When it comes to our health, drawing in more social support — particularly from close family and friends — may be a more effective strategy than increasing interaction or visits with physicians or other healthcare workers, according to a new study published in the New England Journal of Medicine.
“Most health care interventions are designed for the individual patient, but there’s a growing body of research that shows how health care organizations can use social engagement strategy to enhance health for patients who want to be involved in group activities or team competitions aimed at improving health,” said co-author Roy Rosin, MBA, chief innovation officer at Penn Medicine.
For example, the authors point to a study in which some patients with diabetes were asked to talk on the phone weekly with peers — a technique known as reciprocal mentorship — while other patients received more typical nurse-led management. The findings showed that those who worked directly with peers saw a more significant decline in glycated hemoglobin levels than those who worked with clinical staff.
The researchers believe it would be extremely helpful if health organizations arranged get-togethers with patients’ friends and family in order to draw in more social support.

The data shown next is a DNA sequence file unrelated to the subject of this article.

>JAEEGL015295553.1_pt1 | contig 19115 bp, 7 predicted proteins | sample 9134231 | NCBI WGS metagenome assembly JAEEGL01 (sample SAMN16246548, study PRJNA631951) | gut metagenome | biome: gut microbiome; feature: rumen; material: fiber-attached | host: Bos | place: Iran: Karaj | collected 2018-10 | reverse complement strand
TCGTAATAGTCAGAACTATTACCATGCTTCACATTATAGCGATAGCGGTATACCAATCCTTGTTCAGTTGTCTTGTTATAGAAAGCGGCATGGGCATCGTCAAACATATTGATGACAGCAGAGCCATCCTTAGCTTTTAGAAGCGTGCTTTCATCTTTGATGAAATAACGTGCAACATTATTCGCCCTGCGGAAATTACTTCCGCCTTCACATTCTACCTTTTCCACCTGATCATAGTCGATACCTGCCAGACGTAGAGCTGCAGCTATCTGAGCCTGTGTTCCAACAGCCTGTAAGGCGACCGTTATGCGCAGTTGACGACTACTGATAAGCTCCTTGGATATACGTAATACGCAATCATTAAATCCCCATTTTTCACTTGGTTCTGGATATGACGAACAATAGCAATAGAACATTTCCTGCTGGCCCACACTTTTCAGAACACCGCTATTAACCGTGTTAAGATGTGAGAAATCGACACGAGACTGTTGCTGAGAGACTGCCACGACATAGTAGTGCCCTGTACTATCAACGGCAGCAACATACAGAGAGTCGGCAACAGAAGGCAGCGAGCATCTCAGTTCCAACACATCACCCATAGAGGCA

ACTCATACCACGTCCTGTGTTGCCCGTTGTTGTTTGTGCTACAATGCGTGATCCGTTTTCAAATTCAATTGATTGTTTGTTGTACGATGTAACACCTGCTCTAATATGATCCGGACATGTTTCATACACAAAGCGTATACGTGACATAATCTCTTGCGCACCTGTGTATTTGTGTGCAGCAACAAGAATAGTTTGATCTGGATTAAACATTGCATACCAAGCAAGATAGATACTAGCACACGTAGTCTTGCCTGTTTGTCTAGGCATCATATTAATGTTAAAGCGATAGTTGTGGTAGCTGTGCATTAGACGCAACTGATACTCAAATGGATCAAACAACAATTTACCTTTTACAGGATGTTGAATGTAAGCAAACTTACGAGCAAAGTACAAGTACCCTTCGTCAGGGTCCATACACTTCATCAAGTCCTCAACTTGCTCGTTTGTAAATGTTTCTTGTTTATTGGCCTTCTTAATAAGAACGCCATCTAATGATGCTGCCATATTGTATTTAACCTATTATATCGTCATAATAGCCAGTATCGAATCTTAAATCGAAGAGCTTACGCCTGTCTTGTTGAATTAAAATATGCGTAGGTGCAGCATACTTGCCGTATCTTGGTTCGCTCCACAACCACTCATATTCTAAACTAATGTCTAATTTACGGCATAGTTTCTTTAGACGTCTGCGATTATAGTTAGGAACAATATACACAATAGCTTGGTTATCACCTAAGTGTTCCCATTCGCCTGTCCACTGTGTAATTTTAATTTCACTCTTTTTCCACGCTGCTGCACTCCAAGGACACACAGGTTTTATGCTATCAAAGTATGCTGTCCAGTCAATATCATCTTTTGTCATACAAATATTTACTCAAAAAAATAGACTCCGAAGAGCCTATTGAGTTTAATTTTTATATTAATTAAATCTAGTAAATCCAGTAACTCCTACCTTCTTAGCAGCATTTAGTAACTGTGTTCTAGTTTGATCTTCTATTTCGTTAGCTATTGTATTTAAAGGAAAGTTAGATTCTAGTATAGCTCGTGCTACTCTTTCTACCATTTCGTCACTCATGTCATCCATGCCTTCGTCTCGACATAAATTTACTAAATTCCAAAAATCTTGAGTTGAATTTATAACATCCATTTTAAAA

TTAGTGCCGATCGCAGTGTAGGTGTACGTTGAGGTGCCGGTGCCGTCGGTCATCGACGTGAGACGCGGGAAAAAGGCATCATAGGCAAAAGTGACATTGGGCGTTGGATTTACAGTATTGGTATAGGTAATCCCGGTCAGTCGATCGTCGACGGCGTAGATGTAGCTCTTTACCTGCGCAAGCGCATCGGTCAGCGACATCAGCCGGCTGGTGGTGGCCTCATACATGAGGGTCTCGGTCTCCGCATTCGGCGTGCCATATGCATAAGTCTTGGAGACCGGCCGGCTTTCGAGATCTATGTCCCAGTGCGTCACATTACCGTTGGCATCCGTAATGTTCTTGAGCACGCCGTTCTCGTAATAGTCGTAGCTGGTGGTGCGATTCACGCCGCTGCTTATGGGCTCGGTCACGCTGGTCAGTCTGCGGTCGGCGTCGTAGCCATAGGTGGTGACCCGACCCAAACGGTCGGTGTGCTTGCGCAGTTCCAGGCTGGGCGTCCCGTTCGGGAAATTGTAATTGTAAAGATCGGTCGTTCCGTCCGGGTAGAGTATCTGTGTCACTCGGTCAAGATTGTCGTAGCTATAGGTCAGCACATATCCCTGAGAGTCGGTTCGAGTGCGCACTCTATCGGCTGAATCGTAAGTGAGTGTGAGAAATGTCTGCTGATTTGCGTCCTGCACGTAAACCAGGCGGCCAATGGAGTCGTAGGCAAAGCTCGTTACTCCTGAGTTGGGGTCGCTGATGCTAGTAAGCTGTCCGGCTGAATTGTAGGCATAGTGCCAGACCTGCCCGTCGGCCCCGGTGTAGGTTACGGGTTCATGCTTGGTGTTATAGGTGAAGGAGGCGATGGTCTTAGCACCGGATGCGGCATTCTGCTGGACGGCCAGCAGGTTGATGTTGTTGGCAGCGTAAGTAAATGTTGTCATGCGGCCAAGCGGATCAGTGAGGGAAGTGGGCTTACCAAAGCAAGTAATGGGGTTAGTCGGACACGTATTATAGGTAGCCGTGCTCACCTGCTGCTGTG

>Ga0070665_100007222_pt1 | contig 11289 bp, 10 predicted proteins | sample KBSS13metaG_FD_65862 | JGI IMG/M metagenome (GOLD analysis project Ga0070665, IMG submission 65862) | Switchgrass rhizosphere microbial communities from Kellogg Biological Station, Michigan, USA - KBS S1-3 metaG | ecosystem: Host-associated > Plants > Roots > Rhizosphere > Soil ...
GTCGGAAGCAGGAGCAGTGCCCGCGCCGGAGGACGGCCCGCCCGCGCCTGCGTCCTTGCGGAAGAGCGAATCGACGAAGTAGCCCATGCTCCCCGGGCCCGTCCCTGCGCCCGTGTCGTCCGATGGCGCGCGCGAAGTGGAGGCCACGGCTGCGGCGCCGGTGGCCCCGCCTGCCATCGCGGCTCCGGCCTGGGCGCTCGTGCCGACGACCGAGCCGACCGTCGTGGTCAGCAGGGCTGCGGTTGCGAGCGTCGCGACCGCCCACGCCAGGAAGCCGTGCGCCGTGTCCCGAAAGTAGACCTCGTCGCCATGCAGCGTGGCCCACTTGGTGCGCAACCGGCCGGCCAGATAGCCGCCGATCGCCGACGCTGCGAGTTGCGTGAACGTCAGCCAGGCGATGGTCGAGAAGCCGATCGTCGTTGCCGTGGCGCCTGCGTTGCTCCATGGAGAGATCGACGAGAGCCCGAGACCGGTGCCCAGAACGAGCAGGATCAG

“Concerns about privacy are often the reason doctors and hospitals avoid organizing social support,” said co-author David Asch, M.D., MBA, a professor of Medicine at the Perelman School of Medicine at the University of Pennsylvania and director of the Penn Medicine Center for Health Care Innovation.
“But while privacy is very important to some patients under some circumstances, more often patients would love if their friends and family helped them manage their diabetes, and those friends and family want to help people get their health under control.”
Asch explains that people are far more heavily influenced by those they encounter on a daily basis than they are by doctors and nurses whom they see only occasionally. However, these “cost-free interactions remain largely untapped when engineering social incentives for health,” said Asch. “That’s a missed opportunity.”
“Spouses and friends are more likely to be around patients when they are making decisions that affect their health — like taking a walk versus watching TV, or what to order at a restaurant. Patients are also more likely to adopt healthy behaviors — like going to the gym — when they can go with a friend,” said Asch.
The researchers define a ladder with escalating rungs of social support ranging from no social engagement — such as when a patient is expected to take medication as part of a routine, without anyone seeing them do it or holding them accountable — to a design that relies on reputational or economic incentives, and incorporates teams or other designs that hold patients accountable for their health behaviors and habits.
“Although we don’t normally think of competition or collaboration among patients are part of managing chronic diseases like high blood pressure, heart failure, or diabetes, research shows that behavior is contagious, and programs that take advantage of these naturally occurring relationships can be very effective,” said Rosin.